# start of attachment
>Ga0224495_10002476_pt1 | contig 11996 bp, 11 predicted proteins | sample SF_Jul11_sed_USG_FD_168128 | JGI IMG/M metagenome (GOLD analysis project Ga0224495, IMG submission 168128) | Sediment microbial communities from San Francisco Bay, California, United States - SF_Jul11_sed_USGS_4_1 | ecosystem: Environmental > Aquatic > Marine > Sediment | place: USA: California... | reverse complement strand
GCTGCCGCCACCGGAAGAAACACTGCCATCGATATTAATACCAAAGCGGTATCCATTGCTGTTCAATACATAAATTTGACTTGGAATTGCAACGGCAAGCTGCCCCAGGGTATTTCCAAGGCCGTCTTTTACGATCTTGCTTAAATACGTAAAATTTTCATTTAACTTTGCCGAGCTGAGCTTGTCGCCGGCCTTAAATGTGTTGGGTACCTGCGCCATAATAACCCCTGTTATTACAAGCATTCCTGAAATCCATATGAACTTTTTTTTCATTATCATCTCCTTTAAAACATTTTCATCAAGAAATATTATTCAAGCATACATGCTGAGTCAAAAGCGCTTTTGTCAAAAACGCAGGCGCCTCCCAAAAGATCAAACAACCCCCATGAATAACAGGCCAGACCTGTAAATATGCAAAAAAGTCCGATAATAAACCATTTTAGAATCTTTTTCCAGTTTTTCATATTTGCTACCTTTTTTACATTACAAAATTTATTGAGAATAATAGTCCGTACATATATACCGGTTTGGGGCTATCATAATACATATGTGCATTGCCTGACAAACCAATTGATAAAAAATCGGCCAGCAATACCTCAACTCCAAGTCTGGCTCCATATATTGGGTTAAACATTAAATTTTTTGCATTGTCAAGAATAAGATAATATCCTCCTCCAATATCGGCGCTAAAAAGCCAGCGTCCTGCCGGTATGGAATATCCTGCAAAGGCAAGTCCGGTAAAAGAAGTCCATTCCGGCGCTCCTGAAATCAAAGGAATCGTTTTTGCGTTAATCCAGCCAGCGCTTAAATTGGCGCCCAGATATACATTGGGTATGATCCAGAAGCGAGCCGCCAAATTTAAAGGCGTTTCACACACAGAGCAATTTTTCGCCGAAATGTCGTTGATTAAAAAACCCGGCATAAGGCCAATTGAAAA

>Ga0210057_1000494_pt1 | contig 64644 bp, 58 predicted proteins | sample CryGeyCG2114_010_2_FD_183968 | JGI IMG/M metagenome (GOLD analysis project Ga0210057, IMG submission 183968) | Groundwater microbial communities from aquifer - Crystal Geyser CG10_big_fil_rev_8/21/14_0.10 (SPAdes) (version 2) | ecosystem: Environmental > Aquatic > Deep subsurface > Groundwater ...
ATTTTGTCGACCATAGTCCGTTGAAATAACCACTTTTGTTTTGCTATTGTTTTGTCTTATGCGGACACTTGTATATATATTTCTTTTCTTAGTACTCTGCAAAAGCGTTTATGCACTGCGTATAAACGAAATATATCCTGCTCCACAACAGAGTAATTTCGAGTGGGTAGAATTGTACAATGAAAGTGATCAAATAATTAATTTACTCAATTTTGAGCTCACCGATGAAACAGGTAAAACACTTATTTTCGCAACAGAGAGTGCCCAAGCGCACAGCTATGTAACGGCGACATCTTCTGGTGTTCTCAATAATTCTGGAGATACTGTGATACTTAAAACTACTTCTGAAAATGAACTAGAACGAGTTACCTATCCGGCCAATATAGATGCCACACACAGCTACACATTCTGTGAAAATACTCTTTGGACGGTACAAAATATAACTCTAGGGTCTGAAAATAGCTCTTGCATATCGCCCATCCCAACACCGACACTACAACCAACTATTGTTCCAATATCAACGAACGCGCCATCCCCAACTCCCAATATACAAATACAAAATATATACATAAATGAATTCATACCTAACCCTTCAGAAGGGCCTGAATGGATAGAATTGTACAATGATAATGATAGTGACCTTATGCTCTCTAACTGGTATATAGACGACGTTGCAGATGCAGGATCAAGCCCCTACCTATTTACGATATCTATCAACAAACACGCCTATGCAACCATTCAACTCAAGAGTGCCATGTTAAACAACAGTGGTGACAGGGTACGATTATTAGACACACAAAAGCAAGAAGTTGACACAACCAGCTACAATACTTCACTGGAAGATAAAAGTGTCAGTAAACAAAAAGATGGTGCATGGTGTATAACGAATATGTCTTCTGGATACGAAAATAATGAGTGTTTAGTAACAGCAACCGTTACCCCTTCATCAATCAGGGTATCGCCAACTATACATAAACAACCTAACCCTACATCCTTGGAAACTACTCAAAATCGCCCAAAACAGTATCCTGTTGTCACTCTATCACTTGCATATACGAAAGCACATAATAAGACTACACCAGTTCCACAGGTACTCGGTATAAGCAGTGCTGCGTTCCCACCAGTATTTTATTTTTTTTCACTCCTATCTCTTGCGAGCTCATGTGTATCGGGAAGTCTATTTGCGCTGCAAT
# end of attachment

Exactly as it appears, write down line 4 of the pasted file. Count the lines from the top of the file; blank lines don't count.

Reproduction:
ATTTTGTCGACCATAGTCCGTTGAAATAACCACTTTTGTTTTGCTATTGTTTTGTCTTATGCGGACACTTGTATATATATTTCTTTTCTTAGTACTCTGCAAAAGCGTTTATGCACTGCGTATAAACGAAATATATCCTGCTCCACAACAGAGTAATTTCGAGTGGGTAGAATTGTACAATGAAAGTGATCAAATAATTAATTTACTCAATTTTGAGCTCACCGATGAAACAGGTAAAACACTTATTTTCGCAACAGAGAGTGCCCAAGCGCACAGCTATGTAACGGCGACATCTTCTGGTGTTCTCAATAATTCTGGAGATACTGTGATACTTAAAACTACTTCTGAAAATGAACTAGAACGAGTTACCTATCCGGCCAATATAGATGCCACACACAGCTACACATTCTGTGAAAATACTCTTTGGACGGTACAAAATATAACTCTAGGGTCTGAAAATAGCTCTTGCATATCGCCCATCCCAACACCGACACTACAACCAACTATTGTTCCAATATCAACGAACGCGCCATCCCCAACTCCCAATATACAAATACAAAATATATACATAAATGAATTCATACCTAACCCTTCAGAAGGGCCTGAATGGATAGAATTGTACAATGATAATGATAGTGACCTTATGCTCTCTAACTGGTATATAGACGACGTTGCAGATGCAGGATCAAGCCCCTACCTATTTACGATATCTATCAACAAACACGCCTATGCAACCATTCAACTCAAGAGTGCCATGTTAAACAACAGTGGTGACAGGGTACGATTATTAGACACACAAAAGCAAGAAGTTGACACAACCAGCTACAATACTTCACTGGAAGATAAAAGTGTCAGTAAACAAAAAGATGGTGCATGGTGTATAACGAATATGTCTTCTGGATACGAAAATAATGAGTGTTTAGTAACAGCAACCGTTACCCCTTCATCAATCAGGGTATCGCCAACTATACATAAACAACCTAACCCTACATCCTTGGAAACTACTCAAAATCGCCCAAAACAGTATCCTGTTGTCACTCTATCACTTGCATATACGAAAGCACATAATAAGACTACACCAGTTCCACAGGTACTCGGTATAAGCAGTGCTGCGTTCCCACCAGTATTTTATTTTTTTTCACTCCTATCTCTTGCGAGCTCATGTGTATCGGGAAGTCTATTTGCGCTGCAAT